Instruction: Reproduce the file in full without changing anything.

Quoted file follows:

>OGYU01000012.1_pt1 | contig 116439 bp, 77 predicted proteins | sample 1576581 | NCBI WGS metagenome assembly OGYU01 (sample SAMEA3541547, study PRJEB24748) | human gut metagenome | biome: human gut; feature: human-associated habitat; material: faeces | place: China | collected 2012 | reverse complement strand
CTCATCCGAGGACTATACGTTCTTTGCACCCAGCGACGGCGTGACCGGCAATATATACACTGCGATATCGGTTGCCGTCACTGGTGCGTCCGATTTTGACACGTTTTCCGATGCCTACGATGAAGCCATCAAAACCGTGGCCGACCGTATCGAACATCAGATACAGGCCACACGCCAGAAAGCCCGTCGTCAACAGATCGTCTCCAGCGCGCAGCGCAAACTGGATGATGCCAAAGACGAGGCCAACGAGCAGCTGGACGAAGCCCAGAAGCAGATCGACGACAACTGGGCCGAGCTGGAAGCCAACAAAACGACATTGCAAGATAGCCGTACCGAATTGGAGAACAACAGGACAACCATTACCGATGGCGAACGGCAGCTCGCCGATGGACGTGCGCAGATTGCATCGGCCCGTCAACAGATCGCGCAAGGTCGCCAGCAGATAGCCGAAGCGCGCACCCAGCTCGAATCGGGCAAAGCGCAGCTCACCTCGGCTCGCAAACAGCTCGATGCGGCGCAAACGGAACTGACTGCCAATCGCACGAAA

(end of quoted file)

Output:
>OGYU01000012.1_pt1 | contig 116439 bp, 77 predicted proteins | sample 1576581 | NCBI WGS metagenome assembly OGYU01 (sample SAMEA3541547, study PRJEB24748) | human gut metagenome | biome: human gut; feature: human-associated habitat; material: faeces | place: China | collected 2012 | reverse complement strand
CTCATCCGAGGACTATACGTTCTTTGCACCCAGCGACGGCGTGACCGGCAATATATACACTGCGATATCGGTTGCCGTCACTGGTGCGTCCGATTTTGACACGTTTTCCGATGCCTACGATGAAGCCATCAAAACCGTGGCCGACCGTATCGAACATCAGATACAGGCCACACGCCAGAAAGCCCGTCGTCAACAGATCGTCTCCAGCGCGCAGCGCAAACTGGATGATGCCAAAGACGAGGCCAACGAGCAGCTGGACGAAGCCCAGAAGCAGATCGACGACAACTGGGCCGAGCTGGAAGCCAACAAAACGACATTGCAAGATAGCCGTACCGAATTGGAGAACAACAGGACAACCATTACCGATGGCGAACGGCAGCTCGCCGATGGACGTGCGCAGATTGCATCGGCCCGTCAACAGATCGCGCAAGGTCGCCAGCAGATAGCCGAAGCGCGCACCCAGCTCGAATCGGGCAAAGCGCAGCTCACCTCGGCTCGCAAACAGCTCGATGCGGCGCAAACGGAACTGACTGCCAATCGCACGAAA